It was one of those Sundays that you don’t mind waking up so early even though your body is dying for rest and relaxation. Today’s event was the first in the history of the city, organized by Tripoli youth forum in collaboration with many other local sponsors. A couple of years ago, The Beirut marathon association organized a similar event but it was an imported one. Today’s half marathon was purely local, 100% Trobelsi! & this was the added value to the whole event.
The fact that the path was in the city, the main roads were closed and no car could reach the start line the usual way. The taxi we called to get there said he couldn’t find any way to get to us, so Farah, Nour and I took off @ 8:45nt not sure if we’ll be able to be at the start line on time. Luckily, we found a taxi driver who wasn’t aware of the whole event. As we arrived to Linea Verde square, he couldn’t go any further. I innocently said:” perhaps it’s because of the marathon thing”. “Yeah, probably” he shook his head in despair trying to figure out a way to go back. We got off the taxi, not sure if the driver has noticed the numbers attached to our backs.
We started walking towards the Quality Inn, a pre-marathon fast walk to the start line. We were going the other way around opposite the 21 Km runners’ lane. The funny thing about it was that everyone started asking us if we have finished the race when we haven’t started it yet. I called Nour. K she said she’s waiting at the start line with Diala which was pretty similar to finding a needle in a haystack. When they gave up hope of the fact that I could find them and decided to start the marathon I was miraculously standing in front of them!
Farah & Nour wanted to run. I walked with Nour, Diala & Dina, who joined the crowd later. Watching the sleepy city shine with life on a Sunday morning is joy to the heart. Watching other people walking is another interesting subject. I saw groups of teenagers with drembakeh trying to spice things up, parents with their children sometimes walking beside them, sometimes on their shoulders. I saw professional athletes from different nationalities along with men over 60 with grey hair but young spirits. I saw people sitting on the sidewalk to catch their breaths, people in cafes & on the balconies watching us walk. If you look further in front of you, you can see the white T-shirts forming a lovely mosaic scene. The slogans, the signs were very original. But I have to admit that I never thought 5 Km were that much! I dragged my feet and forced myself to arrive at the finish line. I made it in 1 hour and 30 minutes!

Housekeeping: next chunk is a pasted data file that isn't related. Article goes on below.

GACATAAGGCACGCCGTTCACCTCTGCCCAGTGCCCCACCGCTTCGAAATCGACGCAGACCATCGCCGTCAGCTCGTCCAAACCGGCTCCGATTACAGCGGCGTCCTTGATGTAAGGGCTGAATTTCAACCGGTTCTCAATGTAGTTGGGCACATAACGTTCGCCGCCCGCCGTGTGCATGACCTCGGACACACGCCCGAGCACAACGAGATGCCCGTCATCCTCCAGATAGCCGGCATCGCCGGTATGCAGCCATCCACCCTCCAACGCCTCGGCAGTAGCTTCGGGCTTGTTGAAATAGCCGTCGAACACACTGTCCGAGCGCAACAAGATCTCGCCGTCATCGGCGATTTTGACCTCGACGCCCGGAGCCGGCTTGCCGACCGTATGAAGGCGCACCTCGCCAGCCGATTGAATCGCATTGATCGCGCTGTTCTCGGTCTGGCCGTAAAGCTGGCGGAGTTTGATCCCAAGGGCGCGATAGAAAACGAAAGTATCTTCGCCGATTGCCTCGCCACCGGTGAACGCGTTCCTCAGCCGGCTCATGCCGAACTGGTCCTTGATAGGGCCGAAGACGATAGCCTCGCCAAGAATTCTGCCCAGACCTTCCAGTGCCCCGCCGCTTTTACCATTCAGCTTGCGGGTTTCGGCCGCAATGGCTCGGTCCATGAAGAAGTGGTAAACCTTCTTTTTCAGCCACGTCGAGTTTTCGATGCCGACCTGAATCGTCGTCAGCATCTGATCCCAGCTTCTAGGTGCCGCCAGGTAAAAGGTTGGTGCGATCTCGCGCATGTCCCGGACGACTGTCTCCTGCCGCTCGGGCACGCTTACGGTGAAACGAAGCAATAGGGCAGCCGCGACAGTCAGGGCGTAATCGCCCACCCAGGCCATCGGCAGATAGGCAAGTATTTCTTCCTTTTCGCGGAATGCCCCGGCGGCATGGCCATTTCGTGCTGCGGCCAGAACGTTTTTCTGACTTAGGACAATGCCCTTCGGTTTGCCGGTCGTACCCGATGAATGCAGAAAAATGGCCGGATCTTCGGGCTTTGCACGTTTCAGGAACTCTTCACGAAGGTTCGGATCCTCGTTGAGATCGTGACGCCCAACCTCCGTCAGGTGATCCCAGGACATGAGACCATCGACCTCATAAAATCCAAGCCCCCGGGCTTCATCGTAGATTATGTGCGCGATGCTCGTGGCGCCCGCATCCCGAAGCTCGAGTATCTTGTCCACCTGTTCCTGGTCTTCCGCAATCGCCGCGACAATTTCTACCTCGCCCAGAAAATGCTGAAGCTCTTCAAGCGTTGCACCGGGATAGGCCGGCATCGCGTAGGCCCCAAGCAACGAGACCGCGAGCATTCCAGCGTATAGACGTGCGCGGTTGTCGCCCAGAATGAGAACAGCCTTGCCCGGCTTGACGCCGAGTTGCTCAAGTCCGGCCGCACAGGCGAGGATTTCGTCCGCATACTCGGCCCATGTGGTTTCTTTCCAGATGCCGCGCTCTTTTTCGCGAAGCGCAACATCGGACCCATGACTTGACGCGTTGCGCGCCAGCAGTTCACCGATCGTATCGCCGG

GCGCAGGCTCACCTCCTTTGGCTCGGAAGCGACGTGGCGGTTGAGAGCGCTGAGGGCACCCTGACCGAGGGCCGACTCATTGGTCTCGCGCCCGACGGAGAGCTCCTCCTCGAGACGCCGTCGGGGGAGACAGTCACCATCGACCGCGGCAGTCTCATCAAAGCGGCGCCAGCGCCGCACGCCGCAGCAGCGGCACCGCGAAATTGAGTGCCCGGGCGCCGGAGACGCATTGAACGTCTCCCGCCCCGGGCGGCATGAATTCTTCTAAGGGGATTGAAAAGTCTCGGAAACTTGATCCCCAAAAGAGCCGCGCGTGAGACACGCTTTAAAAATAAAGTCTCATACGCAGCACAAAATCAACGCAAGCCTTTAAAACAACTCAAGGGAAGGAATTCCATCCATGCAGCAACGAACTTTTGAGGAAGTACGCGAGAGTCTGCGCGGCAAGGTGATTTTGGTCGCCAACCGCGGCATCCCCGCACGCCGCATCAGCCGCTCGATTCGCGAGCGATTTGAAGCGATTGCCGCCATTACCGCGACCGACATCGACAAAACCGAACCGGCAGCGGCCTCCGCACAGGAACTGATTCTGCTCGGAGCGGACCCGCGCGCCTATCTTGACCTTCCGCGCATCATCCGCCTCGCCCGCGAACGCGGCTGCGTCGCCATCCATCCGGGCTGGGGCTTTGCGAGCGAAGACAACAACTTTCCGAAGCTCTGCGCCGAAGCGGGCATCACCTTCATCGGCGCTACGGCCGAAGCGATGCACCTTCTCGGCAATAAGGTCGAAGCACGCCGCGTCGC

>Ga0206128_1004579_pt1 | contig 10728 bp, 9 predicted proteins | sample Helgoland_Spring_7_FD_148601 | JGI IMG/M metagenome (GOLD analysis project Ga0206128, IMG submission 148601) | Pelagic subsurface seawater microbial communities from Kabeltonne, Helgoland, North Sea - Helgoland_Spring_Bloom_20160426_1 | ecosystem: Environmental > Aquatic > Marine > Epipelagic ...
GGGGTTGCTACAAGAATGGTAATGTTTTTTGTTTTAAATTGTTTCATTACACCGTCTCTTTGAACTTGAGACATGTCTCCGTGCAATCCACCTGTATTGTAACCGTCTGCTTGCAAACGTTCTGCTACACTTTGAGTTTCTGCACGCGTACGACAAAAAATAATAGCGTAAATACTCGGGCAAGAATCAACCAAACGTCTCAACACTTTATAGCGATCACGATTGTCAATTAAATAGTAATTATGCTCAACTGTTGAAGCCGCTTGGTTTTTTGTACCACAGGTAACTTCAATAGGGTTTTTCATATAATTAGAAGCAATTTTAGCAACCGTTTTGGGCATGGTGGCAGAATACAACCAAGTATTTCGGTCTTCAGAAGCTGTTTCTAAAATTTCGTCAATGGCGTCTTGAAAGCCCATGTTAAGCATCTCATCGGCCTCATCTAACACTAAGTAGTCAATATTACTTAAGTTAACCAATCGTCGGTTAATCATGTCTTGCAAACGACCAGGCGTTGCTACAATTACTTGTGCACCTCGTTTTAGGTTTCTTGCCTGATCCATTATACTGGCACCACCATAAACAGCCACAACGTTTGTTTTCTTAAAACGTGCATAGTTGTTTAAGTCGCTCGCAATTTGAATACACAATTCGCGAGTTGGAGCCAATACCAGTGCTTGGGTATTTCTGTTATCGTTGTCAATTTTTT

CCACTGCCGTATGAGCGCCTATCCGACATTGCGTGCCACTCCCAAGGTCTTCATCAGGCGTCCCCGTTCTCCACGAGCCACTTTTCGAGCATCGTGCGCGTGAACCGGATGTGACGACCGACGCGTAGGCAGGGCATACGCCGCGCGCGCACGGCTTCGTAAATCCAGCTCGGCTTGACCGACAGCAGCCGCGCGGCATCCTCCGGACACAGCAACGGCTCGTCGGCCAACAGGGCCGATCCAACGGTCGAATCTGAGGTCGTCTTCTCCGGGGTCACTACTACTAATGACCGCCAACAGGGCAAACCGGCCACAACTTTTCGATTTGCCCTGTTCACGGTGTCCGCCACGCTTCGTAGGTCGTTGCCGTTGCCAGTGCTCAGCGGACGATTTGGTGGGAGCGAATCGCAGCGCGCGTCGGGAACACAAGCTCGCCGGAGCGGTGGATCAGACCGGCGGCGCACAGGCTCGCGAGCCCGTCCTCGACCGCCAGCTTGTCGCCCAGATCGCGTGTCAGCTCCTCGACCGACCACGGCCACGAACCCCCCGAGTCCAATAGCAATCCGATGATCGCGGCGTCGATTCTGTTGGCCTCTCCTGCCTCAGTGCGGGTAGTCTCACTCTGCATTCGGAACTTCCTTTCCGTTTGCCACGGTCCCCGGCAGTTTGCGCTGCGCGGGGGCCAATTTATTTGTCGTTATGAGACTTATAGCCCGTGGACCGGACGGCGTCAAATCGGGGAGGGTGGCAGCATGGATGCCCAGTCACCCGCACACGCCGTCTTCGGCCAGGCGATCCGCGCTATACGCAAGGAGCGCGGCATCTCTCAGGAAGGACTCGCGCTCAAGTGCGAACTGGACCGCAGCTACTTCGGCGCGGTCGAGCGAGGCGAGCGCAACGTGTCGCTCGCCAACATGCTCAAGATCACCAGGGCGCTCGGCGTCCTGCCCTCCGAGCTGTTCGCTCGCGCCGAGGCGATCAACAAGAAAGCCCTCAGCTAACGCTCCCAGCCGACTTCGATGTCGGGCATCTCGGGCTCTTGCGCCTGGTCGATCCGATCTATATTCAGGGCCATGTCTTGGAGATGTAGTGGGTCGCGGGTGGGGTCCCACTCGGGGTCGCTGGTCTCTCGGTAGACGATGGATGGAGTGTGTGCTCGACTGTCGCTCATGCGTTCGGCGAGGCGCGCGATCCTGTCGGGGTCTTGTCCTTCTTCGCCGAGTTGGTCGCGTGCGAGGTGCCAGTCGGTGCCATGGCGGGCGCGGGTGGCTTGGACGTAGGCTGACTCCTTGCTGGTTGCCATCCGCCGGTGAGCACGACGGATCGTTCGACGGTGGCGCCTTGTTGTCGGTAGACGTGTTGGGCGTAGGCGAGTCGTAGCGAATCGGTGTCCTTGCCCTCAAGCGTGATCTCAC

After the finish line, and in Rachid Karame’s fair, a stage was built to celebrate the day. Different local DJs were able to make everyone dance! There was this guy who was carried by his friends and his dancing moves made everyone else laugh! A group of middle aged men started a Dabkeh, some bikers made some serious stunts on their bikes, some other teenagers break danced, and many other people joined in singing and clapping… Even the biye3 l ka3k was dancing while 7ammesing the ka3ket. Also, the infamous “Sabine” most popular with the hit “b3atli email w 7kini” performed live on stage; actually she was lip-sync that turned out to be very wise, a real mercy after having heard the Lebanese anthem with her voice!
The festivities lasted even after we left. On the way back, cars took back their regular circulation and workers started removing the finish line stand. Lavajet started cleaning around. Although the marathon didn’t meet many of its objectives such as go green, & drive slowly, but it was an experience worth blogging. Perhaps the marathon as an event could have been more organized; perhaps some other few touches would’ve made it even better. But as a first experience I say bravo Tripoli! With all your flaws and contradictions, I just love you!